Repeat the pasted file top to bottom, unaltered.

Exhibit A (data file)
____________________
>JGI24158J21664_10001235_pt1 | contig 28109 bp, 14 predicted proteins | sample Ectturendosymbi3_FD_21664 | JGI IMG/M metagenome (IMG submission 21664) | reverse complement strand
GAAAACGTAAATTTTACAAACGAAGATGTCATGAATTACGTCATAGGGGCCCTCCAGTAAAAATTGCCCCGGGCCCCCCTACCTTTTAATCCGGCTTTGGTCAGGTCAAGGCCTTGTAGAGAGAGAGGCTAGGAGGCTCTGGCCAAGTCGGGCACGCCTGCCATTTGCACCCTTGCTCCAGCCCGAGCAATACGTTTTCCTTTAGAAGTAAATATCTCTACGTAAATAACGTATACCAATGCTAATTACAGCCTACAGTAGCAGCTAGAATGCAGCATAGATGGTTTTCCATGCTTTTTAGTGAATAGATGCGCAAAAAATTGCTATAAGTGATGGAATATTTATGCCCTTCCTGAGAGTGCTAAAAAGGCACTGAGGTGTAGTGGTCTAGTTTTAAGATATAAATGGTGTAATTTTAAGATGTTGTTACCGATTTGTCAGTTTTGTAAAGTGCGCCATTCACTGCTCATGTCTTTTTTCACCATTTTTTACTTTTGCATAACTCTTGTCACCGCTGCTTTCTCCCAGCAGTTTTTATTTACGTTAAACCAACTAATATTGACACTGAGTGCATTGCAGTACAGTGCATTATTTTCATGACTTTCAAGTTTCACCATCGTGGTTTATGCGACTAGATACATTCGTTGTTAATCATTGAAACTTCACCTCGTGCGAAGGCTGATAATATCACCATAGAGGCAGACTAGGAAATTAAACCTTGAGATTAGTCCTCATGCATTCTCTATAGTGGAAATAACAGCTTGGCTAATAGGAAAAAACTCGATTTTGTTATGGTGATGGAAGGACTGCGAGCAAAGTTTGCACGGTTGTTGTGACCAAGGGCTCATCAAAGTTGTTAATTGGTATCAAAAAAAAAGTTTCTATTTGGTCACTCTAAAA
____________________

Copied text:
>JGI24158J21664_10001235_pt1 | contig 28109 bp, 14 predicted proteins | sample Ectturendosymbi3_FD_21664 | JGI IMG/M metagenome (IMG submission 21664) | reverse complement strand
GAAAACGTAAATTTTACAAACGAAGATGTCATGAATTACGTCATAGGGGCCCTCCAGTAAAAATTGCCCCGGGCCCCCCTACCTTTTAATCCGGCTTTGGTCAGGTCAAGGCCTTGTAGAGAGAGAGGCTAGGAGGCTCTGGCCAAGTCGGGCACGCCTGCCATTTGCACCCTTGCTCCAGCCCGAGCAATACGTTTTCCTTTAGAAGTAAATATCTCTACGTAAATAACGTATACCAATGCTAATTACAGCCTACAGTAGCAGCTAGAATGCAGCATAGATGGTTTTCCATGCTTTTTAGTGAATAGATGCGCAAAAAATTGCTATAAGTGATGGAATATTTATGCCCTTCCTGAGAGTGCTAAAAAGGCACTGAGGTGTAGTGGTCTAGTTTTAAGATATAAATGGTGTAATTTTAAGATGTTGTTACCGATTTGTCAGTTTTGTAAAGTGCGCCATTCACTGCTCATGTCTTTTTTCACCATTTTTTACTTTTGCATAACTCTTGTCACCGCTGCTTTCTCCCAGCAGTTTTTATTTACGTTAAACCAACTAATATTGACACTGAGTGCATTGCAGTACAGTGCATTATTTTCATGACTTTCAAGTTTCACCATCGTGGTTTATGCGACTAGATACATTCGTTGTTAATCATTGAAACTTCACCTCGTGCGAAGGCTGATAATATCACCATAGAGGCAGACTAGGAAATTAAACCTTGAGATTAGTCCTCATGCATTCTCTATAGTGGAAATAACAGCTTGGCTAATAGGAAAAAACTCGATTTTGTTATGGTGATGGAAGGACTGCGAGCAAAGTTTGCACGGTTGTTGTGACCAAGGGCTCATCAAAGTTGTTAATTGGTATCAAAAAAAAAGTTTCTATTTGGTCACTCTAAAA